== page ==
Lessons from the WGC Bridgestone Invitational at Firestone

This week’s WGC Bridgestone Invitational provided a unique learning experience.

Did their expectations do them in?

We saw the world’s number one player, struggle to his worst finish as a professional, while the number two player in the world was coping with a new kind of pressure, the chance to take the number spot away from Tiger Woods.

So why weren’t Tiger and Phil able to muster anything better than +7 and +8 respectively?  Was the course unfair?  Hunter Mahan shot a 64 on Sunday to win by two shots.  Goosen, Furyk, Harrington and Oosthuizen had good rounds in the mid 60s.  So I would say that the course was not unfairly setup.

I think two things happened.  It appeared that Mickelson became very technical. His swing wasn’t as fluid and powerful as he usually is.  And his putting was shaky at best.

I think Tiger phoned it in.  He had given up hope, he had lost his fight, and he just wanted to get out of there.

What’s interesting about the Tiger story for me is that he had felt that his game was where it needed to be.  He thought that he had found some keys to playing well again.  He also had a lot of confidence from the venue itself.  He had won 7 out of the last 10 times he played without finishing worse than 4th.  Given all those factors he came into the event expecting to contend, if not outright dominate.

Could Tiger’s expectations been his downfall?  Where they realistic based on the amount and the way he’s played this year?  Did he put pressure on himself in a way that he’s never really done?

Lesson learned

As a golfer who is working his game down to scratch (though I still have a way to go), I got a lot out of watching this event.  Surprisingly the lesson I came away with was to be kinder and more patient with myself.  If the world’s #1 and #2 players, can have days like those, why am I expecting so much of myself?  Why don’t I just play the game, shot by shot, and see where that takes me?

Recently I had worked really hard to prepare for my local city championship.  It was my first time qualifying for the event at the Championship division, meaning there was no handicap.  I prepared for several weeks, and felt my game was ready for the event.  I ended up playing some of my worst golf in recent memory in those two days and missed the cut by a wide margin, and although I can’t draw a direct comparison to what happened with Tiger and Phil, I believe I can learn from what I saw this week at the WGC.

It is frustrating to show up at the course without the game you know you are capable of.  It is even more frustrating when it is a tournament situation and you realize you just don’t have it that day.  How can you turn it around?  How can you post a good score, when you don’t have it, and how do you change what you are thinking so that you can change the experience?

Days like that happen to everyone.  If you come in with high expectations you automatically put more pressure on yourself.  But you can’t come into it with low expectations either.  I think one of the hardest things to do is to set aside your expectations and just play the game.

There’s a lesson in every shot

As I kept thinking about what the way Tiger and Phil played, for some reason I thought about that Rolling Stones song “You can’t always get what you want”.  I think that every round of golf, every shot has a lesson, “But if you try sometimes/you just might just find/you get what you need”.  I’m using that tournament experience as something I can learn from.  And just remember, it happens to everyone.  Be kind to yourself, stay patient, and good things are bound to happen when you get out of your own way.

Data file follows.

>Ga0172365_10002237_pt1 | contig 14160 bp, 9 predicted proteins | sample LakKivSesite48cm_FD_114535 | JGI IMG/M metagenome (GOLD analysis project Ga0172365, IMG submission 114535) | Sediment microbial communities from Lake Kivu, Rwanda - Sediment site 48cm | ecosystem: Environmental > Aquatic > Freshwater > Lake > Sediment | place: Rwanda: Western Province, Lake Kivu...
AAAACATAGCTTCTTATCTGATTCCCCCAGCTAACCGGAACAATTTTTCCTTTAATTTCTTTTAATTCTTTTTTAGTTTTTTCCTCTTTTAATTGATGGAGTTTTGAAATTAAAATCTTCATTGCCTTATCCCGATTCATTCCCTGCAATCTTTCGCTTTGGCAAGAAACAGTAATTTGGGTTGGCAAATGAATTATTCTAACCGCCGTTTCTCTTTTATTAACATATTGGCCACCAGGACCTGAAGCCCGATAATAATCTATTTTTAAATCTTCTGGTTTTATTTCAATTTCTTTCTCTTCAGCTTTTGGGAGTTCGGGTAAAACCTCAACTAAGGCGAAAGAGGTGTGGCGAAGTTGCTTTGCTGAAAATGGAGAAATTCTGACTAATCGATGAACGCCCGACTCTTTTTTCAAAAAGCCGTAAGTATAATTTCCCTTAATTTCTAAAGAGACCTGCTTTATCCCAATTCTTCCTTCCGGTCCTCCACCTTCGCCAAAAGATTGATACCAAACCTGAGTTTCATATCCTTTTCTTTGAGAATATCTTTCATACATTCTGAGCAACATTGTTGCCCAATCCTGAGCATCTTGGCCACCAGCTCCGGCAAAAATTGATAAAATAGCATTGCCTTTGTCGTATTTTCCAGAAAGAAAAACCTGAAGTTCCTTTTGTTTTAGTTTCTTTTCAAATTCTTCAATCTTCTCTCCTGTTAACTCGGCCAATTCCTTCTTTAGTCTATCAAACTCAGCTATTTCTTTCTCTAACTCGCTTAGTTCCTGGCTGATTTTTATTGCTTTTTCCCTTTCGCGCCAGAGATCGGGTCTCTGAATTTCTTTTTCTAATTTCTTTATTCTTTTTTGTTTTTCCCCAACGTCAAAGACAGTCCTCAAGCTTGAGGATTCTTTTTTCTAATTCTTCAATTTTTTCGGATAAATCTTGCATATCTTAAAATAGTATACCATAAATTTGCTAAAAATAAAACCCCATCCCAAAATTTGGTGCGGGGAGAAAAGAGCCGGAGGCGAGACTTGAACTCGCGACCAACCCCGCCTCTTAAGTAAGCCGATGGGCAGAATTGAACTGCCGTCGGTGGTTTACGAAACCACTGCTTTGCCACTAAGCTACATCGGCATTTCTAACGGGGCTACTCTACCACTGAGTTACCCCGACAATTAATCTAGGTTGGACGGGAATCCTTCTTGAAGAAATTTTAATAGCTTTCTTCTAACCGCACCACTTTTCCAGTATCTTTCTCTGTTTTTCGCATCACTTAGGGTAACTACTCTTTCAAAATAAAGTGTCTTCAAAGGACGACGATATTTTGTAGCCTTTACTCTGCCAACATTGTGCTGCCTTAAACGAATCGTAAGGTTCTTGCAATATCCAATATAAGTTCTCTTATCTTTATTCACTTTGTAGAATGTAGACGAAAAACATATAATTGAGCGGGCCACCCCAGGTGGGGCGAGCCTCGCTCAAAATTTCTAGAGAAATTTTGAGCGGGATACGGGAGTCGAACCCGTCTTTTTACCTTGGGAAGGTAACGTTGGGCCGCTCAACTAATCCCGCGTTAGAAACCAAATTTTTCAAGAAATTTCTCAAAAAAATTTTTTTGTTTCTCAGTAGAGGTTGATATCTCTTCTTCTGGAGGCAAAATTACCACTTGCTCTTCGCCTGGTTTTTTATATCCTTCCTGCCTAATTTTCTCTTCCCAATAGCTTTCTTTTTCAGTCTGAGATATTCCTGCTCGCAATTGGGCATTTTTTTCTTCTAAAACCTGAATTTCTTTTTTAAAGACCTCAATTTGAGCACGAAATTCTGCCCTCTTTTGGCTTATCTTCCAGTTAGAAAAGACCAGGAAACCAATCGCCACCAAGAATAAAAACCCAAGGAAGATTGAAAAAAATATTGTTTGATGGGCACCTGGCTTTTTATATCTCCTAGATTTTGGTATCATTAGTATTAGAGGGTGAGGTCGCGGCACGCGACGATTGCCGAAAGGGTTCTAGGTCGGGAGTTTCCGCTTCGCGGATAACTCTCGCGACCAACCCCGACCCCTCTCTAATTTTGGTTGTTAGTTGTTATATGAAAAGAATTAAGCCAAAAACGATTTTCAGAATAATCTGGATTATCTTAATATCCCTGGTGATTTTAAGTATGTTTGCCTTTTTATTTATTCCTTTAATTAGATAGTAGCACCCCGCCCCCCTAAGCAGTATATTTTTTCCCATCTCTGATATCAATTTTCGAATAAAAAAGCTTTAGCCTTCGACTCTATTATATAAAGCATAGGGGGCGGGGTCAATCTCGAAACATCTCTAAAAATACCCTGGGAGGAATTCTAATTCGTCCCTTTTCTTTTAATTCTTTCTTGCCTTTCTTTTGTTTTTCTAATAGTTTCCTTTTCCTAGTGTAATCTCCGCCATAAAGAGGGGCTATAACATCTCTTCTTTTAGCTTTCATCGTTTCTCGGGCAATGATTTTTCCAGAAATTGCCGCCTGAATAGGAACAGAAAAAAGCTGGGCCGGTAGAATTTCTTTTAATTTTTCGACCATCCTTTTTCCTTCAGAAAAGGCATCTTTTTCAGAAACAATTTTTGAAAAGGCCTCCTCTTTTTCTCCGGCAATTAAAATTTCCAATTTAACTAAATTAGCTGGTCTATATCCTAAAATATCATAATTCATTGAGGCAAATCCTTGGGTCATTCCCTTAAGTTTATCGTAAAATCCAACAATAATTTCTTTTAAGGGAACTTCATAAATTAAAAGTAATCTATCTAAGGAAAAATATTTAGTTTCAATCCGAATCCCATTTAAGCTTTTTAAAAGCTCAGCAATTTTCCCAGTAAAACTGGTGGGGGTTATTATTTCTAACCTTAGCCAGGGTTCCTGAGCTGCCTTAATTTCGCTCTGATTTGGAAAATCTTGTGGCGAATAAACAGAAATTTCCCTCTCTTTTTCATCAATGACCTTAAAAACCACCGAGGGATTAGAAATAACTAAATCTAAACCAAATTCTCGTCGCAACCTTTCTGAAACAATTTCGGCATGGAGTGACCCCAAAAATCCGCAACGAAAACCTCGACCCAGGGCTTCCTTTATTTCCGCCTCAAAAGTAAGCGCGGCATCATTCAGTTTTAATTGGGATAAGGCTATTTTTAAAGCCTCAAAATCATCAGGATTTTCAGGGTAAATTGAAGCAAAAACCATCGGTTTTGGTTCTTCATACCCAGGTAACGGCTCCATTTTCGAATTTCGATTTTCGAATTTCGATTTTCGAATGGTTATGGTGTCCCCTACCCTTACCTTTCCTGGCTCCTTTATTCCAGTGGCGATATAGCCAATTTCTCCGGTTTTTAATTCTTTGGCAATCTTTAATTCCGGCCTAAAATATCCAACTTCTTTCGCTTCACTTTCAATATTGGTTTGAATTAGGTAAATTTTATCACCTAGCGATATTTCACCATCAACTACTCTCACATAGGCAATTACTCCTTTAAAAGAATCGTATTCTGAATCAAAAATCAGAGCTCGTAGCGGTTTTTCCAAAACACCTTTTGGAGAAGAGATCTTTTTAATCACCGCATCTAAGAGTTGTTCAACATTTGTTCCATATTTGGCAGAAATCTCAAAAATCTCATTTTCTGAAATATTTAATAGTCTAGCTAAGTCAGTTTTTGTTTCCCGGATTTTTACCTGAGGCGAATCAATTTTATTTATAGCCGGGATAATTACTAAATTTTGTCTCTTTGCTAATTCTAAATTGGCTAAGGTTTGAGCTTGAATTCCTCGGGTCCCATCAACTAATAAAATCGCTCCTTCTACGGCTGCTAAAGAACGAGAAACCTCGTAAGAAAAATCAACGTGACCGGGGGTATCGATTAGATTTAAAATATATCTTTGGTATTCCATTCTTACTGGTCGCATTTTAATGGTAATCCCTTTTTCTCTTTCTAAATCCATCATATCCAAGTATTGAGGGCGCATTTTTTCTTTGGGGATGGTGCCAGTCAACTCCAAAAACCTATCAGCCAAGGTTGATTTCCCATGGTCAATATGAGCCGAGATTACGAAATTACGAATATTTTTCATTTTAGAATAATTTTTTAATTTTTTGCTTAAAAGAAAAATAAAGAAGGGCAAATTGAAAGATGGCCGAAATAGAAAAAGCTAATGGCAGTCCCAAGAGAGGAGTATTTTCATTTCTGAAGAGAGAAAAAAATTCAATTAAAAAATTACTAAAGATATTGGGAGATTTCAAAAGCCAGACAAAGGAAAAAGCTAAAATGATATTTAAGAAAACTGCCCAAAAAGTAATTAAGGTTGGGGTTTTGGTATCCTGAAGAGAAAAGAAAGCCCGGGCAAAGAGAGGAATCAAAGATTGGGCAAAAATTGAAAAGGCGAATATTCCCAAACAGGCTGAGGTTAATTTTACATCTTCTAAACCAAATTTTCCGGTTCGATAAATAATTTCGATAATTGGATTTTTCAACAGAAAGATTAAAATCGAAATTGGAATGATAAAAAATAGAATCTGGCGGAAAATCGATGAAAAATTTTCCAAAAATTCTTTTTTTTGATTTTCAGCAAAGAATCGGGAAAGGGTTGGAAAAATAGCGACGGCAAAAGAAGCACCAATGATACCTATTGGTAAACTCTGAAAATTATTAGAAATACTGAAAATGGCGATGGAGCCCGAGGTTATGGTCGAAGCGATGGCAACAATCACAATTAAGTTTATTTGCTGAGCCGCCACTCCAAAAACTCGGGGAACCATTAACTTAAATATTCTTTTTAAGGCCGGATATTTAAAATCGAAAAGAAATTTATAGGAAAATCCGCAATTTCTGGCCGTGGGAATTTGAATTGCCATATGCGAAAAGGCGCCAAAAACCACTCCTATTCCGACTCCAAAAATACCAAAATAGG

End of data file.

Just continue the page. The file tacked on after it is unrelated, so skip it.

Asking the right questions

The Golf BrainI was reading Fearless Golf by Dr. Gio Valiante, and in chapter 4 he talks about the questions that guide us.  I’m reminded of that scene in “The Matrix” where Trinity and Neo are at the nightclub early in the movie and she says to him, “It’s the question that drives us.”  In his case the question was “What is the Matrix?”, but in golf the question is “What is my target?”.

Often though we get caught up in things like our score, our competitors, pressure, what I did on the last hole, or 3 holes ago and we get away from asking “What is my target?”.  But Dr. Valiante is right.  The questions do drive us.  Asking the right questions can help us play better, make better decisions and keep us in the moment, while asking the wrong questions, can quickly take us out of the moment and down that road we’ve been before, and we know where that road ends.

The wrong questions introduce fear and distractions, they make us focus on the past or on the future, and they take us out of the zone if we were in it, or more likely, just take us further away from being in the zone.

So how do we get to the point where we are asking the right questions?  One of the key ways I think is to think well about the strategy, the way we want to play the hole.  Thinking about strategy puts us back squarely in the present.  Asking ourselves the question “How do I want to play this hole?” is much more constructive than something like, “I usually hit way right on this hole, what if I do that again? Or worse, what if I hit it in the water?  What if I look like a fool?”.  One question gets your mind moving in a direction that allows you to marshal your resources, the other takes you out of the present, introduces fear and doubt, and makes it hard to focus on this shot right now.

This is where something like Game Sense is very helpful.  Listening to the program will teach you those strategies.  Then when you ask yourself “How do I want to play this hole?” you can pull up strategies that work.  Instead of focusing on useless, doubt creating questions, you can strategize and step up to the ball confidently because you know that with the right strategy, even if you don’t hit the perfect shot, you can get away with it and miss it good.  That alone can result in more confident and fearless golf.

So remember, it’s the question that drives us.  Choose the right question and you move in the right direction.  Choose the wrong question and it’s like trying to play with one hand  tied behind your back.

Applying Fearless Golf

How difficult is it to play Fearless Golf?